View Poll Results: Would you prosecute this guy?

Voters
7. You may not vote on this poll
  • yes, he is a torturer

    3 42.86%
  • no, he saved some lives

    2 28.57%
  • other

    2 28.57%
Page 1 of 3 123 LastLast
Results 1 to 10 of 21

Thread: Would you call for prosecution if an Iraqi used torture to save a life?

  1. #1
    dangerously addictive
    americanwoman's Avatar
    Join Date
    Jul 2005
    Location
    Somewhere over the rainbow
    Last Seen
    Yesterday @ 03:16 PM
    Gender
    Lean
    Independent
    Posts
    14,669

    Would you call for prosecution if an Iraqi used torture to save a life?

    Let's say it comes out in the news that an innocent ordinary Iraqi guy heard about a US attack against his house because the army heard wrong information that the Iraqi guy was a terrorist. So this guy and some friends grabs a US soldier and tortures him to get the information by waterboarding him or worse. In came out there actually was an attack planned. So the Iraqi stops the attack against his house, because through the torture he was able to get the information he needed, and was able to clear his name and stop the attack and save his life and his families.


    So, would you demand the "torturers" be tried for their "crimes"?

    I mean this in all seriousness.
    Is what you're living for today, worth dying for tomorrow?
    _____________________________________________

  2. #2
    Pathetic Douchebag
    Cilogy's Avatar
    Join Date
    Sep 2008
    Location
    Texas
    Last Seen
    10-10-14 @ 03:42 PM
    Gender
    Lean
    Independent
    Posts
    1,587

    Re: Would you call for prosecution if an Iraqi used torture to save a life?

    What's with all these torture threads?

    I would say yes, only if the Iraqi laws say that torture is illegal. If it is illegal, the person should be prosecuted. Simple follow-through of the justice system.


  3. #3
    Sage
    Join Date
    Jan 2009
    Last Seen
    08-27-09 @ 06:41 PM
    Lean
    Undisclosed
    Posts
    6,344

    Re: Would you call for prosecution if an Iraqi used torture to save a life?

    I am not an Iraqi, nor am I subject to Iraqi law. The question as such is of no consequence to me personally.

  4. #4
    Banned
    Join Date
    Jan 2006
    Location
    United States
    Last Seen
    01-21-16 @ 11:21 AM
    Gender
    Lean
    Independent
    Posts
    51,124

    Re: Would you call for prosecution if an Iraqi used torture to save a life?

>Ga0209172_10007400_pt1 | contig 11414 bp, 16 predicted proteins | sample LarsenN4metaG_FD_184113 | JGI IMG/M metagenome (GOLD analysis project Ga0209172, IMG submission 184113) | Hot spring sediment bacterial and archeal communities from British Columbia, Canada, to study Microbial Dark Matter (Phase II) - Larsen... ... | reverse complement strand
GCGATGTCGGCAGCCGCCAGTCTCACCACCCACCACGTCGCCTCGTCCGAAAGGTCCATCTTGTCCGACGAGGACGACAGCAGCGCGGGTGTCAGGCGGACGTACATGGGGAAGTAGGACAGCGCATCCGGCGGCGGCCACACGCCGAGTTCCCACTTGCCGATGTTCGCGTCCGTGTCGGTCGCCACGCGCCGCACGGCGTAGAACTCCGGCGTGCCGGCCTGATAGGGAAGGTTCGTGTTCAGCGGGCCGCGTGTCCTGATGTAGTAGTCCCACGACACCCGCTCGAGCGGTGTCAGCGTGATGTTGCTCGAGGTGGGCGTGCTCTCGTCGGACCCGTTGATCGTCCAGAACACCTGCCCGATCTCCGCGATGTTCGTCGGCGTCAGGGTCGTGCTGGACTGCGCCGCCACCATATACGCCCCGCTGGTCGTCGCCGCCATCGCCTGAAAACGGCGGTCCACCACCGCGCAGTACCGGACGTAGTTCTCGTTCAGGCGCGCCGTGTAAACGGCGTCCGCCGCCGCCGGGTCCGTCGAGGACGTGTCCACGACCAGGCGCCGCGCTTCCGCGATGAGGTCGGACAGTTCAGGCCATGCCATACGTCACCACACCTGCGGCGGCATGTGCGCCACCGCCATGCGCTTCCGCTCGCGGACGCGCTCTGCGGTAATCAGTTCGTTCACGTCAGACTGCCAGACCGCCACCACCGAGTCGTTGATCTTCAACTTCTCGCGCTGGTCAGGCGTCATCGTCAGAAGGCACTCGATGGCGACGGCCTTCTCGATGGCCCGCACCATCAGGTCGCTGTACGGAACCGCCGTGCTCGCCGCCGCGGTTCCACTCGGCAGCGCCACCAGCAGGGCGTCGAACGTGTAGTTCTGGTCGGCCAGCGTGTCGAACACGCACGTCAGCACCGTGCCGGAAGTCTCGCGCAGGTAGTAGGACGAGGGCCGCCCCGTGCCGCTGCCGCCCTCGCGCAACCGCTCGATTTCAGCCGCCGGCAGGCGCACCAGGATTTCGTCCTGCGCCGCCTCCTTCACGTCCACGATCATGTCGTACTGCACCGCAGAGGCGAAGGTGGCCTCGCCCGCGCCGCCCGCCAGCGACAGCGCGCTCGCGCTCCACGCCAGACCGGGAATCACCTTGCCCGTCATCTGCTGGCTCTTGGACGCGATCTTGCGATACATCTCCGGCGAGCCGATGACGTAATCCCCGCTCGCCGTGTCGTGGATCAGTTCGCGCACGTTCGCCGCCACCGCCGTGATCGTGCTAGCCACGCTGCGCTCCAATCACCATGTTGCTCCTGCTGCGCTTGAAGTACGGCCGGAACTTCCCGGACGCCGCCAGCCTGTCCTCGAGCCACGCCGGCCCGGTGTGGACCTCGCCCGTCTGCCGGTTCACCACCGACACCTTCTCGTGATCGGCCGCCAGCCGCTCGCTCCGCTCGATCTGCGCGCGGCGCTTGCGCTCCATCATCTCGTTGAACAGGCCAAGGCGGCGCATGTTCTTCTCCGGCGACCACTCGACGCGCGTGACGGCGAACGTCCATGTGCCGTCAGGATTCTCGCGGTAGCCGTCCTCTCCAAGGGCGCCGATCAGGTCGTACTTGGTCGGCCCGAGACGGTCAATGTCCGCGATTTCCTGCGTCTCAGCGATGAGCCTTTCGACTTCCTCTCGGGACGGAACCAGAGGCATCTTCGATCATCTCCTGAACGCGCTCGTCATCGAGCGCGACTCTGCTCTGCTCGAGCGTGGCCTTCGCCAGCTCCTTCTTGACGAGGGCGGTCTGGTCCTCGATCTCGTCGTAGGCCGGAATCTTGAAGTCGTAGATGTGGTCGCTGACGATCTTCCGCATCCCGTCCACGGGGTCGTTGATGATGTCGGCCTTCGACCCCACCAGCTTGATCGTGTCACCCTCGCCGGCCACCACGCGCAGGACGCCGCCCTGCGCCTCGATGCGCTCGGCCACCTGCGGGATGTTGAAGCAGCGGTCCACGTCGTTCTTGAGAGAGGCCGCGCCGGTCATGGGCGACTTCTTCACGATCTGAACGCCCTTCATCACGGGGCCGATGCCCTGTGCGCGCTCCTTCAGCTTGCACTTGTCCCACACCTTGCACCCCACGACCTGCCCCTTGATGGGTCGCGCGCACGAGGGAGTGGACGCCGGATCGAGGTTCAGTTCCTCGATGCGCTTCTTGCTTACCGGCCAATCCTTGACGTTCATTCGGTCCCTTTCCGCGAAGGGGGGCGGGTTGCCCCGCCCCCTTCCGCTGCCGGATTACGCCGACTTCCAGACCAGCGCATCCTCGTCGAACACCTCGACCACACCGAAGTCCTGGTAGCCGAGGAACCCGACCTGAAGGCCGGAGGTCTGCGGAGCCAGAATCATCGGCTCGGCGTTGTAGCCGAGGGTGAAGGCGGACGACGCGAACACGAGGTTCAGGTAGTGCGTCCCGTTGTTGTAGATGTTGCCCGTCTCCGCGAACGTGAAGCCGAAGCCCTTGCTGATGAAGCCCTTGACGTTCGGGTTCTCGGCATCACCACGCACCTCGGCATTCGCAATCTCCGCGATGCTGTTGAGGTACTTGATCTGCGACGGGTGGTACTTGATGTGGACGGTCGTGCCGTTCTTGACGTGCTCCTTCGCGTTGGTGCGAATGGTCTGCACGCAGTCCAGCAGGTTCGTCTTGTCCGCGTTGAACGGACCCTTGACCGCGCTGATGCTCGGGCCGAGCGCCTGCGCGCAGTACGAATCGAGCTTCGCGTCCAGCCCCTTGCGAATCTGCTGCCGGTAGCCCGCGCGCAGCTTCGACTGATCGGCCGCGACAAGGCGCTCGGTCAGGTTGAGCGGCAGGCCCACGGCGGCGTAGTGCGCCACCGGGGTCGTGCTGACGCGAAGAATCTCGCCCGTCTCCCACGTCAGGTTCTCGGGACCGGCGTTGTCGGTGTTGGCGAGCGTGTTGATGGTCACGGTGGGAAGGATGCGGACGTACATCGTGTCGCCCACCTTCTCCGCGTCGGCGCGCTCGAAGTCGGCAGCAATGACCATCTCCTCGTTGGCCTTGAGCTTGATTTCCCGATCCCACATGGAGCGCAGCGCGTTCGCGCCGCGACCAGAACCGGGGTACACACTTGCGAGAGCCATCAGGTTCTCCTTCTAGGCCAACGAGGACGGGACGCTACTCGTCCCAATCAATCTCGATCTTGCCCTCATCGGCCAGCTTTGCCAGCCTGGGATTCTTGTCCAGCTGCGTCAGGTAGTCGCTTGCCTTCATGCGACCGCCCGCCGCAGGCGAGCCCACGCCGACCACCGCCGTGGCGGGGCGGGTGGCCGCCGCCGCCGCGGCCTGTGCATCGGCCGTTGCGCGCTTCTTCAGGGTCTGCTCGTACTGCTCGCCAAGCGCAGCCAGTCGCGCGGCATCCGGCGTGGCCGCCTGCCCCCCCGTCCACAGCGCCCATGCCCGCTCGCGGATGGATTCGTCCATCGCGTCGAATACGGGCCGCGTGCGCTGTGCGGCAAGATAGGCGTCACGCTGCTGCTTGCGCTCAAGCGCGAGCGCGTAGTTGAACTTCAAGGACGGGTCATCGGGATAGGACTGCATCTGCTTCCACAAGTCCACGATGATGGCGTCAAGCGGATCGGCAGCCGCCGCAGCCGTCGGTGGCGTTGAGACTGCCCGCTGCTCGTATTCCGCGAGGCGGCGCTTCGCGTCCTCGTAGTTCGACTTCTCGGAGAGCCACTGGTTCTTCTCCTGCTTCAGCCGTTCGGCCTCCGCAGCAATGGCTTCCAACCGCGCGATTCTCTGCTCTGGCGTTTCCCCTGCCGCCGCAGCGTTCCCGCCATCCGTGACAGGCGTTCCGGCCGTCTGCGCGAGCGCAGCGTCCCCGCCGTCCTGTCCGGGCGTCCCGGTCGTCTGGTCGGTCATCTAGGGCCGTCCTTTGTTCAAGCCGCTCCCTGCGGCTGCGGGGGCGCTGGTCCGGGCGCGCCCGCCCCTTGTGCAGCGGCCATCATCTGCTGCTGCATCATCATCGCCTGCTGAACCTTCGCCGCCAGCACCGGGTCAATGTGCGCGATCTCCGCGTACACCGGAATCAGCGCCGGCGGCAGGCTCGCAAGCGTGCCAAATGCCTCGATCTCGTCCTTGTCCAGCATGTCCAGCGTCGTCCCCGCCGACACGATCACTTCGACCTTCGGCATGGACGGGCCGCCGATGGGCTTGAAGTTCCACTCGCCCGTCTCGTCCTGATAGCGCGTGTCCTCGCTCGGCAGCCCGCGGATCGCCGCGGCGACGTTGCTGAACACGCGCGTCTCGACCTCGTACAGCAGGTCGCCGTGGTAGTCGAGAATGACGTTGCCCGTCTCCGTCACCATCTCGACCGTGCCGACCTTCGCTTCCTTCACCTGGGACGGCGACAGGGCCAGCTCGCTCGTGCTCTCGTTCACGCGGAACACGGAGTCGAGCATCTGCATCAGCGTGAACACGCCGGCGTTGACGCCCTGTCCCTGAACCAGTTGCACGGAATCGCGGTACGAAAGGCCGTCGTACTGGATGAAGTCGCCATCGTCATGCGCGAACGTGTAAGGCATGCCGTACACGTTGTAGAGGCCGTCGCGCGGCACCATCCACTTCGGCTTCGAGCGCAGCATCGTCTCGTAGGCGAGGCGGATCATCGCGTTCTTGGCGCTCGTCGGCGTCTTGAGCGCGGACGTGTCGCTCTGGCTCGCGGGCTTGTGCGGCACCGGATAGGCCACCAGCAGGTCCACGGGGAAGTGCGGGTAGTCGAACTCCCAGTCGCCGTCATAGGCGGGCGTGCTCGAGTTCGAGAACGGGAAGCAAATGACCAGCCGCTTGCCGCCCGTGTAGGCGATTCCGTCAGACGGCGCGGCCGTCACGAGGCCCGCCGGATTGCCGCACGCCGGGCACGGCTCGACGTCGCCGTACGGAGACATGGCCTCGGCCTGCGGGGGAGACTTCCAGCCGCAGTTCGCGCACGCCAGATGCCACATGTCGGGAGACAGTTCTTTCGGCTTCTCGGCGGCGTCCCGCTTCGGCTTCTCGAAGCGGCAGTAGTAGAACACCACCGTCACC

Quote Originally Posted by americanwoman View Post
    Let's say it comes out in the news that an innocent ordinary Iraqi guy heard about a US attack against his house because the army heard wrong information that the Iraqi guy was a terrorist. So this guy and some friends grabs a US soldier and tortures him to get the information by waterboarding him or worse. In came out there actually was an attack planned. So the Iraqi stops the attack against his house, because through the torture he was able to get the information he needed, and was able to clear his name and stop the attack and save his life and his families.


    So, would you demand the "torturers" be tried for their "crimes"?

    I mean this in all seriousness.
    Waterboarding isn't tourture, even when it's a US soldier being waterboarded.

    Assuming actual torure was being used, yes I would call for prosecution.

    Assuming actual torure was being used AND the attack was unjust, I would call for prosecution bacause I'm on America's side and will use any means to protect my team from the other.

  5. #5
    Guru
    ADK_Forever's Avatar
    Join Date
    Sep 2008
    Last Seen
    05-07-11 @ 07:26 PM
    Gender
    Lean
    Undisclosed
    Posts
    3,706

    Re: Would you call for prosecution if an Iraqi used torture to save a life?

    Quote Originally Posted by Jerry View Post
    Waterboarding isn't tourture...
    That's not what the law says.

    From: Waterboarding is Illegal - Washington University Law Review
    In his 2007 confirmation hearing before the Senate Judiciary Committee considering his nomination to be Attorney General of the United States, Judge Michael Mukasey refused to address the legality of waterboarding.[1] In my opinion there is no reasonable dispute about this matter. The laws of the United States make waterboarding unlawful in no uncertain terms.[2]
    There is no doubt that waterboarding is illegal under the plain language of each of these four statutes. When it is practiced in other countries, the State Department characterizes waterboarding as “torture.”[46] Waterboarding inflicts “severe pain and suffering” on its victims, both physically and mentally, and therefore it is torture within the meaning of the Torture Act and the War Crimes Act.[47] It inflicts “serious pain and suffering” upon its victims, and it qualifies as “serious physical abuse,” therefore it is “cruel or inhuman treatment” within the meaning of the War Crimes Act.[48] Finally, American courts have ruled that when prisoners in the United States are subjected to waterboarding, it is a violation of the Fifth, Eighth, and Fourteenth Amendments, and therefore it would be a violation of 42 U.S.C. §§ 2000dd and 2000dd-0 prohibiting cruel, inhuman, or degrading treatment.[49]